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Australians Protest the Mass Arrest of Tibetans protesting a dam on the Drichu River

Australia Tibet Council 2 mins read

The Tibetan Community of Victoria will hold a candleLight vigil this Saturday, 2 March to protest against the mass arrest of over 1,000 Tibetans inside Tibet.

Over the past 10 days, a series of non-violent protests have taken place inside Tibet, in objection to the construction of a Chinese hydropower dam on the Drichu river in Kham, Eastern Tibet. 

The proposed dam would destroy six monasteries in the area, including a monastery that contains centuries-old Tibetan murals.

“Tibetans are distraught that they are going to lose their homes” said Dr Zoe Bedford, Executive Officer, Australia Tibet Council.

"This mass arrest of more then 1,000 Tibetans, including Tibetan monks, for peaceful non-violent protest should be condemned by the international community. Tibetans should have the right to protest against the destruction of their homes and of culturally significant religious sites" Dr Bedford said.

The Drichu river runs through more than 10 Tibetan provinces. Drichu is the Tibetan name for the Jinsha, or Lu river in Chinese, situated on the upper stretches of the Yangtze River.

Since 14 February, Tibetans in Wonpotod township, Derge (Chinese: Dege) County in Kardze (Ganzi) Tibetan Autonomous Prefecture in Sichuan, have been protesting against the planned construction of the 2,240-megawatt Kamtok (Gangtuo) hydropower station.

Mass protests are rare in Tibet due to the occupying Chinese government’s extreme punishment for dissenters.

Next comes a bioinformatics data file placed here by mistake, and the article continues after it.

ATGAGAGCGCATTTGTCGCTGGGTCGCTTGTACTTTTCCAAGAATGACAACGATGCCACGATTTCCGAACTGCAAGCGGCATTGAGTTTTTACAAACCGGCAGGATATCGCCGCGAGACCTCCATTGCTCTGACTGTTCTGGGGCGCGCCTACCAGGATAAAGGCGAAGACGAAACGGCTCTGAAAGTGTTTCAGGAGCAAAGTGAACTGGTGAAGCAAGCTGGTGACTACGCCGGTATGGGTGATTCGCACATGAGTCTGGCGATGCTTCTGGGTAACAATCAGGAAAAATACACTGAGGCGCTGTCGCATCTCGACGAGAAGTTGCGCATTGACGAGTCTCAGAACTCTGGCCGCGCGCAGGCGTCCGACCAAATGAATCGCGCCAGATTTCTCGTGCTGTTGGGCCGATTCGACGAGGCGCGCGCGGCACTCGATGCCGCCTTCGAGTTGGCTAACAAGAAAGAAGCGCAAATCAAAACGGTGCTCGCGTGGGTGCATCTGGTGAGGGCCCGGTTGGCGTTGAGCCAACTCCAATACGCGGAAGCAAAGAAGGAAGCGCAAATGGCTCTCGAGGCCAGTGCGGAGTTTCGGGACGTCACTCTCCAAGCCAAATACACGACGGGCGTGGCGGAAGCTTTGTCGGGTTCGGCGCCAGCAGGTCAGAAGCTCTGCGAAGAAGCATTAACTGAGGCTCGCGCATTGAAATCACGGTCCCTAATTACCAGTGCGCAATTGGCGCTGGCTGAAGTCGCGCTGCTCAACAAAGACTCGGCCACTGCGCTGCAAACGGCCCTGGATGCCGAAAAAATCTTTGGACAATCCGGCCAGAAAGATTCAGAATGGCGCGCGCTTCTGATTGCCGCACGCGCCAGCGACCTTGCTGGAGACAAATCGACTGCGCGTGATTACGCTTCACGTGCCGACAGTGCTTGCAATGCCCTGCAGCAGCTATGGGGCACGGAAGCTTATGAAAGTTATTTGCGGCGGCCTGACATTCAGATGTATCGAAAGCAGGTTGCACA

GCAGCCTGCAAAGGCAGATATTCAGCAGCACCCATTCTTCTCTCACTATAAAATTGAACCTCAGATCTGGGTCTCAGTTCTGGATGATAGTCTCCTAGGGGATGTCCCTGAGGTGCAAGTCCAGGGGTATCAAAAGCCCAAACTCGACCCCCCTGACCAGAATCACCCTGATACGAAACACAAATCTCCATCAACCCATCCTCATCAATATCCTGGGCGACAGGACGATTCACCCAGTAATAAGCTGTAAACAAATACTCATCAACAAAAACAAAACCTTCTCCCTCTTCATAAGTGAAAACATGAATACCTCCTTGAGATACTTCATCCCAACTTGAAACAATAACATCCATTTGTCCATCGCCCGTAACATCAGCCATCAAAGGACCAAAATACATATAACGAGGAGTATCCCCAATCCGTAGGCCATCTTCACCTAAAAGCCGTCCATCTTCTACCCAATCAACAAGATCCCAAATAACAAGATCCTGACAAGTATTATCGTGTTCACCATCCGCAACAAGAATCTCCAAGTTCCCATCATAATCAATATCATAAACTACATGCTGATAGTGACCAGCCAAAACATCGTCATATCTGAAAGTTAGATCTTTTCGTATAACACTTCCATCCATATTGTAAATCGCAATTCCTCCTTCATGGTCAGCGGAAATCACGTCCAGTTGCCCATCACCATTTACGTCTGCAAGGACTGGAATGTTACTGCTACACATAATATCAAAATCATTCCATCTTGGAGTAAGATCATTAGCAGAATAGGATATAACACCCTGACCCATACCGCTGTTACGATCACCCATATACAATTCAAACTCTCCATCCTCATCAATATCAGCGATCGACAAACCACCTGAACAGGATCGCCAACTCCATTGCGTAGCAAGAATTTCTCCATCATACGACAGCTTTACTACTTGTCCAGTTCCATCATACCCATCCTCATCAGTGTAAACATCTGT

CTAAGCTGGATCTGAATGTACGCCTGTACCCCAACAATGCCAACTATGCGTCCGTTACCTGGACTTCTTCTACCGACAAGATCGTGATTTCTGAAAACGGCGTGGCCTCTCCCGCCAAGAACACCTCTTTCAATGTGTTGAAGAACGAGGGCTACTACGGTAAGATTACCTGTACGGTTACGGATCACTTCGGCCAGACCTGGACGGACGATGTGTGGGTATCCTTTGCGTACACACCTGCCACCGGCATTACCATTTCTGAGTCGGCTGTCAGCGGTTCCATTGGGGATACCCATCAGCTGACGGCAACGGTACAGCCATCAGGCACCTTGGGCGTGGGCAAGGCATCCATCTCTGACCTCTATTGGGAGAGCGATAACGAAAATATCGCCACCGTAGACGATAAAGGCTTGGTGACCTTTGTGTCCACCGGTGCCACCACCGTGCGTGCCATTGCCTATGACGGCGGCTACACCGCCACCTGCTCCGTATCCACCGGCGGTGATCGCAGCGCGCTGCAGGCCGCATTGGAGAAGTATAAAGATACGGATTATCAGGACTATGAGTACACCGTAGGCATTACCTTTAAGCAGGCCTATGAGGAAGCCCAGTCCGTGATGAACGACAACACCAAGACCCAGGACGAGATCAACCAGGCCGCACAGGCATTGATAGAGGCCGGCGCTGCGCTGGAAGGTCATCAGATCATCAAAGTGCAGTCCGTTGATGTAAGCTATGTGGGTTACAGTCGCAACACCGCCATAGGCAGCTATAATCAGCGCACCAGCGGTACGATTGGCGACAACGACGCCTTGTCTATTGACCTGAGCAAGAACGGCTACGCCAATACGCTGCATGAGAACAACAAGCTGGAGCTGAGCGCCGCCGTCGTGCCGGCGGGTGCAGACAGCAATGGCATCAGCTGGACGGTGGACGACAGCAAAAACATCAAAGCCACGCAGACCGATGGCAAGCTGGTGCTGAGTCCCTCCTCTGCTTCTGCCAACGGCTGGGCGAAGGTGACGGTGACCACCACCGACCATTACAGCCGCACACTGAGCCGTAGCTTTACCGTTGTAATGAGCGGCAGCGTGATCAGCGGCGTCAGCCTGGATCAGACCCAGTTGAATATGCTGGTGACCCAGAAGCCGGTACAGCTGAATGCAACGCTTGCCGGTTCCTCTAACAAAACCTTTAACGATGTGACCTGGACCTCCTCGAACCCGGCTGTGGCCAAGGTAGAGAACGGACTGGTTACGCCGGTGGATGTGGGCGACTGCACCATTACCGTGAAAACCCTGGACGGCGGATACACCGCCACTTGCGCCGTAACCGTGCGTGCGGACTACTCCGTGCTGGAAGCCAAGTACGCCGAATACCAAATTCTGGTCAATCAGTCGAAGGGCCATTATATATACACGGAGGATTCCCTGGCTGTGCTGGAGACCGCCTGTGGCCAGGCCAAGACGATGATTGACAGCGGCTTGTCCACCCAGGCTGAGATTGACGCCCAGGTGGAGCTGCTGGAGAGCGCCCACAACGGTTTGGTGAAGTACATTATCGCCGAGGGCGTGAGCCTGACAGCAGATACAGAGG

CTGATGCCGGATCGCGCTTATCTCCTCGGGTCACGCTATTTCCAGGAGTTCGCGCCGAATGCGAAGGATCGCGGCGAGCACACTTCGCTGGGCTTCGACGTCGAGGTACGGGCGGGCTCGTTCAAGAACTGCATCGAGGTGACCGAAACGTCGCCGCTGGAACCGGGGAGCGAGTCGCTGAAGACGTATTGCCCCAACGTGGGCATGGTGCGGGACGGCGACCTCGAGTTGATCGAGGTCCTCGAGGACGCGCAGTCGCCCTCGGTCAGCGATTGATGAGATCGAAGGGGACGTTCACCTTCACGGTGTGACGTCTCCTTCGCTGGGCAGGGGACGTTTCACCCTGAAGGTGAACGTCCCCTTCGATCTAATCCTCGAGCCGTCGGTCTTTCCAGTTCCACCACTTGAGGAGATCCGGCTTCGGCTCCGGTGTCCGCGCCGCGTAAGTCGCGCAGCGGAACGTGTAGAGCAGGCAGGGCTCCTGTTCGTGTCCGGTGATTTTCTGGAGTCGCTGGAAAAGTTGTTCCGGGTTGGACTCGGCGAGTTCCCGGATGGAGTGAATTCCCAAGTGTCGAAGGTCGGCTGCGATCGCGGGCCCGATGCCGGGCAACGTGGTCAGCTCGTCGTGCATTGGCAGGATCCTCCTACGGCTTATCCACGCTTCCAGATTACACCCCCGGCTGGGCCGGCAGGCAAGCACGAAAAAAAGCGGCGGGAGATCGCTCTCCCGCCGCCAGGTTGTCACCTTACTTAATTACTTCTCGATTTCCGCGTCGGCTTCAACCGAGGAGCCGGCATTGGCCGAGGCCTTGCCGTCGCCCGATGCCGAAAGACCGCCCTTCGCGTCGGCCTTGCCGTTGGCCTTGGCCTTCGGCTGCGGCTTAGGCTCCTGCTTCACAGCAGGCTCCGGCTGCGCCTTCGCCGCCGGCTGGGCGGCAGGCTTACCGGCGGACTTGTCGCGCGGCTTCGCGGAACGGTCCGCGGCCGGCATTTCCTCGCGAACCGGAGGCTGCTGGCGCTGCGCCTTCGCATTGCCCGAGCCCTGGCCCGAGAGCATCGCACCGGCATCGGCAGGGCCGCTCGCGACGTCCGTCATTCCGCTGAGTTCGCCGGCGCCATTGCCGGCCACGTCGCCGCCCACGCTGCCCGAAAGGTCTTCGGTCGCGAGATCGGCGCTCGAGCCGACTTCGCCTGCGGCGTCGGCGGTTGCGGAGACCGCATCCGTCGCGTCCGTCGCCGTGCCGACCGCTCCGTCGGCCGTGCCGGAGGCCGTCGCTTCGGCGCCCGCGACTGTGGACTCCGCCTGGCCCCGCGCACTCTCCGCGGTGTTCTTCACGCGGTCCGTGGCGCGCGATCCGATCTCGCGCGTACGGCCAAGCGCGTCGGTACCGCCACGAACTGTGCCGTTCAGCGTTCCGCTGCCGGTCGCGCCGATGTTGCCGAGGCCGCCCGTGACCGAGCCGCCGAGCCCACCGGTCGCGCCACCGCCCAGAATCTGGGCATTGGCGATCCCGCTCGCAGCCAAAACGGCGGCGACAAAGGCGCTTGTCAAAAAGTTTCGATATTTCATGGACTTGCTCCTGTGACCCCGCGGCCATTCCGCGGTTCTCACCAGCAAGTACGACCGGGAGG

According to reports, Kamtok hydropower Station, the leading cascade hydropower station built on the upper reaches of the Drichu River, will completely submerge at least six monasteries and two villages in Derge County, Kham. Among them, Wontoe and Yena monasteries, according to Beijing-based Tibetan writer, Tsering Woeser.

Ms Woeser reported that these monasteries belong to the Sakya community of Tibetan Buddhism and have a long history having survived the Cultural Revolution.

The style of the ancient architecture and murals holds precious historical and artistic values, and has recently attracted the attention of international researchers.

Ms Woeser reported that a group of murals from the 14th-15th centuries are considered to be one of the most important Tibetan Buddhist murals discovered locally to date and hold high reference value for the study of Tibetan painting art.

The monasteries and villages will be submerged due to the construction of the hydropower Station, Ms Woeser stated. Researchers have also pointed difficulties the construction of the station poses for the protection, preservation and research of the murals in Wontoe Monastery. 

Australia Tibet Council (ATC) condemns the mass arrest of over 1,000 Tibetans, including the arrests of Tibetan monks for their participation in non-violent protest.

"We call for the immediate release of all Tibetans detained and urge the international community to open its eyes about the extent of oppression in Tibet wherever peaceful protest is met with violent repression" Dr Bedford said on Friday.

The whereabouts of over 100 Tibetans arrested on Thursday 22 February is unknown.

 


About us:

Australia Tibet Council campaigns for the freedom and human rights of Tibetans.


Contact details:

Dr Zoe Bedford
Executive Officer, Australia Tibet Council
Zoe.Bedford@atc.org.au
0408 262 576

Tenzin Lobsang Kansgar
Chairperson, Australia Tibet Council
tenzin.lobsang@atc.org.au
0476 673 682

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